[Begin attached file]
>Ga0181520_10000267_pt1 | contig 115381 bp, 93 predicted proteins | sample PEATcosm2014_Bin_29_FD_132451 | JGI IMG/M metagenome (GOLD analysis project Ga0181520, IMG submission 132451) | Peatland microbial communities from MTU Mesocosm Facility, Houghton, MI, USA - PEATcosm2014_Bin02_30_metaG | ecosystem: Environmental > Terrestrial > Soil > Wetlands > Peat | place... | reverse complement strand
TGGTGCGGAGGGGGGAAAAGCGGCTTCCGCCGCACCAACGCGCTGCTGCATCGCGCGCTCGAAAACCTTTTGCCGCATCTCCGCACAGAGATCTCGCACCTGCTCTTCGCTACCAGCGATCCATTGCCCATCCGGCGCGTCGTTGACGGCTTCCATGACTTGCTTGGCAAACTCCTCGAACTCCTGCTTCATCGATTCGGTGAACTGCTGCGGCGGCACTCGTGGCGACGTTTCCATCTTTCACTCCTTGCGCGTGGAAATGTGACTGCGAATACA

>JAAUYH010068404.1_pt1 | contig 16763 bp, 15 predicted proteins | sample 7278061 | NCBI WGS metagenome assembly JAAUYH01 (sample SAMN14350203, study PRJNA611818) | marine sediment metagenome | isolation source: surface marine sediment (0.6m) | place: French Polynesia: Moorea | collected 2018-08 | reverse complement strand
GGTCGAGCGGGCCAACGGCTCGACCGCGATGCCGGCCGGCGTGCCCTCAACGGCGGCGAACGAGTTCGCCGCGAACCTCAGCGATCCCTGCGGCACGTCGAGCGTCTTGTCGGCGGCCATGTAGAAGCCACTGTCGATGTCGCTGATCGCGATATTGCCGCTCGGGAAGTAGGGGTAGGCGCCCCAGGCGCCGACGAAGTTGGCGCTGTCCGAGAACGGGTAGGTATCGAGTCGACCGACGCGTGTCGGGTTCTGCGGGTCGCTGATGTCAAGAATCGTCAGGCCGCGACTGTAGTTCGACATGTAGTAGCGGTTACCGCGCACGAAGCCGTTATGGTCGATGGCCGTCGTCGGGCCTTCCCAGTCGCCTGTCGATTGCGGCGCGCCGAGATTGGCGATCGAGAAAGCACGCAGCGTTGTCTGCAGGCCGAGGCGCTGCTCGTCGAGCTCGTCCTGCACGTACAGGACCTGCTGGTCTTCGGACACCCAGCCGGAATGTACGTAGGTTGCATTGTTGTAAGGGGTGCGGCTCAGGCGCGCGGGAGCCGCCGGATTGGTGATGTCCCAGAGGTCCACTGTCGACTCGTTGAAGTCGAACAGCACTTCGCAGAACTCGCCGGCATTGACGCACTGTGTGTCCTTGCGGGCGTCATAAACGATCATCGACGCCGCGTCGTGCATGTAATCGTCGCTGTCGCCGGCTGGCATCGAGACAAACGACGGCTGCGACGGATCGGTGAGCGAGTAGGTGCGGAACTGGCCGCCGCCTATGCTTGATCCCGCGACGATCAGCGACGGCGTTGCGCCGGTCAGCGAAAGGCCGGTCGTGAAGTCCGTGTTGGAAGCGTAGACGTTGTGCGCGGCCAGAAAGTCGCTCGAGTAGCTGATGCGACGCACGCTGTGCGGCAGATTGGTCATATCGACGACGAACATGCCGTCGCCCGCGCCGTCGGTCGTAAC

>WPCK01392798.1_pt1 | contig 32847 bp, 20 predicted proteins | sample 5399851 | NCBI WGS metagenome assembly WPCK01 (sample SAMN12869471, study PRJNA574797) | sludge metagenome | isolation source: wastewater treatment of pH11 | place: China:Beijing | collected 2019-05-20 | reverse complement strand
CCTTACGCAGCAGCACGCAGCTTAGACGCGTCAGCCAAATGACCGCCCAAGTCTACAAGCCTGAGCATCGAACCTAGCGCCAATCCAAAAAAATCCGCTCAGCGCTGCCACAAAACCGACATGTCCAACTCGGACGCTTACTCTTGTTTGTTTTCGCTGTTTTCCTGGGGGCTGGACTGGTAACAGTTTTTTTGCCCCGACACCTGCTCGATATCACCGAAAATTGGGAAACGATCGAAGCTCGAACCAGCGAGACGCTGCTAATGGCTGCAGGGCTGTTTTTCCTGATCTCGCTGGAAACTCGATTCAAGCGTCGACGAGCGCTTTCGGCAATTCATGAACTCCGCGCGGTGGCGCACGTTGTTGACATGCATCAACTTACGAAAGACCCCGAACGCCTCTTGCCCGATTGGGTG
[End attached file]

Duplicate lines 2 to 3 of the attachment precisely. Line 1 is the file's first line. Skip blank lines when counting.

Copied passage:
TGGTGCGGAGGGGGGAAAAGCGGCTTCCGCCGCACCAACGCGCTGCTGCATCGCGCGCTCGAAAACCTTTTGCCGCATCTCCGCACAGAGATCTCGCACCTGCTCTTCGCTACCAGCGATCCATTGCCCATCCGGCGCGTCGTTGACGGCTTCCATGACTTGCTTGGCAAACTCCTCGAACTCCTGCTTCATCGATTCGGTGAACTGCTGCGGCGGCACTCGTGGCGACGTTTCCATCTTTCACTCCTTGCGCGTGGAAATGTGACTGCGAATACA

>JAAUYH010068404.1_pt1 | contig 16763 bp, 15 predicted proteins | sample 7278061 | NCBI WGS metagenome assembly JAAUYH01 (sample SAMN14350203, study PRJNA611818) | marine sediment metagenome | isolation source: surface marine sediment (0.6m) | place: French Polynesia: Moorea | collected 2018-08 | reverse complement strand